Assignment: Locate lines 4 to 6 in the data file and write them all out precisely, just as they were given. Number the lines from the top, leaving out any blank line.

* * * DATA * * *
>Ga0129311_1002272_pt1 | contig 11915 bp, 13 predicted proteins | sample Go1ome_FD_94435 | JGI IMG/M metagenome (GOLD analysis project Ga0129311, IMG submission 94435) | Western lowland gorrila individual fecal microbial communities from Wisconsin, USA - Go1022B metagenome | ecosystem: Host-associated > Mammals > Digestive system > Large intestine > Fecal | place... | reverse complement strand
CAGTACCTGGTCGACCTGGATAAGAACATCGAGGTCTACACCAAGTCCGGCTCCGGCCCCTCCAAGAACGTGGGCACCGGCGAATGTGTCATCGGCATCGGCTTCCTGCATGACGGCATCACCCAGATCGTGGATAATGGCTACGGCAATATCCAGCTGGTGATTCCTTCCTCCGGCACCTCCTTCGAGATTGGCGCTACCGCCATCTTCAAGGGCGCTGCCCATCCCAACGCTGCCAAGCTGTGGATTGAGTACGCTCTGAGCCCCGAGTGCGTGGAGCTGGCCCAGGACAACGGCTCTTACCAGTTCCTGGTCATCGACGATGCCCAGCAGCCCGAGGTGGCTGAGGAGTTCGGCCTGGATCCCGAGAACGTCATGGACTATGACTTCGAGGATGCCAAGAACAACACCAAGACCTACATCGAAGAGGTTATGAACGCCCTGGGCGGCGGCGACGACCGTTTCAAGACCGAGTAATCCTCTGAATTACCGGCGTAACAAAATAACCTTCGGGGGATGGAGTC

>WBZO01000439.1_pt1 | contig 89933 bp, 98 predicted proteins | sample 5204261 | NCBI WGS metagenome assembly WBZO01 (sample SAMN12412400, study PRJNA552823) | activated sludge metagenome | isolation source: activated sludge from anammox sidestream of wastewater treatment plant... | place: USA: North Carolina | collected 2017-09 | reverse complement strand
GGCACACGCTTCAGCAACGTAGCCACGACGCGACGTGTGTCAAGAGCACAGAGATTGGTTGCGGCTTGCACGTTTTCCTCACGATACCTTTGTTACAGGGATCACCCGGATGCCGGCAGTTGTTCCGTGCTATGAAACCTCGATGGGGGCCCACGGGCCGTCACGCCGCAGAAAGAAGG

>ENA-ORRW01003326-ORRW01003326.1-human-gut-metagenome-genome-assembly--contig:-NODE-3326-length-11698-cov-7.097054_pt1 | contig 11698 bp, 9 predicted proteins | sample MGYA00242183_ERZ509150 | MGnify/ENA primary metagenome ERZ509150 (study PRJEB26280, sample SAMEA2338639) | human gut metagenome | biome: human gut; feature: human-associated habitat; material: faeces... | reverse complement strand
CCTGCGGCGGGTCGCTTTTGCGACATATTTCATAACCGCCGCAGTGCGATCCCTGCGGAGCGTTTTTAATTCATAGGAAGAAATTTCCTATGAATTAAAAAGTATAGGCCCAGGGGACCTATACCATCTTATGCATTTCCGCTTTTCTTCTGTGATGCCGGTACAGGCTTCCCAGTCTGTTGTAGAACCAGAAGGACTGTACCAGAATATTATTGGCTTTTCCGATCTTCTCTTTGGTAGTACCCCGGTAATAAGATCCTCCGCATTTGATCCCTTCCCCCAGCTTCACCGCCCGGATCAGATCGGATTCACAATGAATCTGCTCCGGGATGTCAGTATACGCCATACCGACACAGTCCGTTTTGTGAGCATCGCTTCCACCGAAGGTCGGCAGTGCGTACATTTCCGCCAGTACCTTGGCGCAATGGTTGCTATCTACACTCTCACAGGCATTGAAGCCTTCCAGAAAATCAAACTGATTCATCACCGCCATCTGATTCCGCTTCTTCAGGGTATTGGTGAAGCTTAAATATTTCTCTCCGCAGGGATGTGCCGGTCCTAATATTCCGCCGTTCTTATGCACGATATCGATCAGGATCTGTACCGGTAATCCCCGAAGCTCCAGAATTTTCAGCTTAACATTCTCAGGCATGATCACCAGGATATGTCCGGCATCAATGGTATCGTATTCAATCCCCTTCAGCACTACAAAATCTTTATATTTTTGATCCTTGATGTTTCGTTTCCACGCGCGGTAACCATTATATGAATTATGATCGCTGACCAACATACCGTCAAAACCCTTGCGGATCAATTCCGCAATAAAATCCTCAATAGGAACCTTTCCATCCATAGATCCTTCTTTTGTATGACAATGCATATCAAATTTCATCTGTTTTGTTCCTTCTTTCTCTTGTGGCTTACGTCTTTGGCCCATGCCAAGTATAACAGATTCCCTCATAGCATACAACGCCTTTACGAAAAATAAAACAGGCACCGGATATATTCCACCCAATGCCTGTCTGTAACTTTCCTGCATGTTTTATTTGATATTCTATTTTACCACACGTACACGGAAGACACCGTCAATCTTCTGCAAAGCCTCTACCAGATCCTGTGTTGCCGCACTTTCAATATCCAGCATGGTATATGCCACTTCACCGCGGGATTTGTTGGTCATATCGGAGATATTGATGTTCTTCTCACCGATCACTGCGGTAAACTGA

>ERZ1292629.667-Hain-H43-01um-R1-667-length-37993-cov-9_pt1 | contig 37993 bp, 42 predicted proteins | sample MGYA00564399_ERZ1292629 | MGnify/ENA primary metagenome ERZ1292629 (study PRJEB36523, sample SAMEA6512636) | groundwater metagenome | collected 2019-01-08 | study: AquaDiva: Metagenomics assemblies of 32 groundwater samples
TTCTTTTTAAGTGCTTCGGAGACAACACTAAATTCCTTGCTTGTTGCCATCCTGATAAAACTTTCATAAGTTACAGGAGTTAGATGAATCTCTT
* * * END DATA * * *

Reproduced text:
GGCACACGCTTCAGCAACGTAGCCACGACGCGACGTGTGTCAAGAGCACAGAGATTGGTTGCGGCTTGCACGTTTTCCTCACGATACCTTTGTTACAGGGATCACCCGGATGCCGGCAGTTGTTCCGTGCTATGAAACCTCGATGGGGGCCCACGGGCCGTCACGCCGCAGAAAGAAGG

>ENA-ORRW01003326-ORRW01003326.1-human-gut-metagenome-genome-assembly--contig:-NODE-3326-length-11698-cov-7.097054_pt1 | contig 11698 bp, 9 predicted proteins | sample MGYA00242183_ERZ509150 | MGnify/ENA primary metagenome ERZ509150 (study PRJEB26280, sample SAMEA2338639) | human gut metagenome | biome: human gut; feature: human-associated habitat; material: faeces... | reverse complement strand
CCTGCGGCGGGTCGCTTTTGCGACATATTTCATAACCGCCGCAGTGCGATCCCTGCGGAGCGTTTTTAATTCATAGGAAGAAATTTCCTATGAATTAAAAAGTATAGGCCCAGGGGACCTATACCATCTTATGCATTTCCGCTTTTCTTCTGTGATGCCGGTACAGGCTTCCCAGTCTGTTGTAGAACCAGAAGGACTGTACCAGAATATTATTGGCTTTTCCGATCTTCTCTTTGGTAGTACCCCGGTAATAAGATCCTCCGCATTTGATCCCTTCCCCCAGCTTCACCGCCCGGATCAGATCGGATTCACAATGAATCTGCTCCGGGATGTCAGTATACGCCATACCGACACAGTCCGTTTTGTGAGCATCGCTTCCACCGAAGGTCGGCAGTGCGTACATTTCCGCCAGTACCTTGGCGCAATGGTTGCTATCTACACTCTCACAGGCATTGAAGCCTTCCAGAAAATCAAACTGATTCATCACCGCCATCTGATTCCGCTTCTTCAGGGTATTGGTGAAGCTTAAATATTTCTCTCCGCAGGGATGTGCCGGTCCTAATATTCCGCCGTTCTTATGCACGATATCGATCAGGATCTGTACCGGTAATCCCCGAAGCTCCAGAATTTTCAGCTTAACATTCTCAGGCATGATCACCAGGATATGTCCGGCATCAATGGTATCGTATTCAATCCCCTTCAGCACTACAAAATCTTTATATTTTTGATCCTTGATGTTTCGTTTCCACGCGCGGTAACCATTATATGAATTATGATCGCTGACCAACATACCGTCAAAACCCTTGCGGATCAATTCCGCAATAAAATCCTCAATAGGAACCTTTCCATCCATAGATCCTTCTTTTGTATGACAATGCATATCAAATTTCATCTGTTTTGTTCCTTCTTTCTCTTGTGGCTTACGTCTTTGGCCCATGCCAAGTATAACAGATTCCCTCATAGCATACAACGCCTTTACGAAAAATAAAACAGGCACCGGATATATTCCACCCAATGCCTGTCTGTAACTTTCCTGCATGTTTTATTTGATATTCTATTTTACCACACGTACACGGAAGACACCGTCAATCTTCTGCAAAGCCTCTACCAGATCCTGTGTTGCCGCACTTTCAATATCCAGCATGGTATATGCCACTTCACCGCGGGATTTGTTGGTCATATCGGAGATATTGATGTTCTTCTCACCGATCACTGCGGTAAACTGA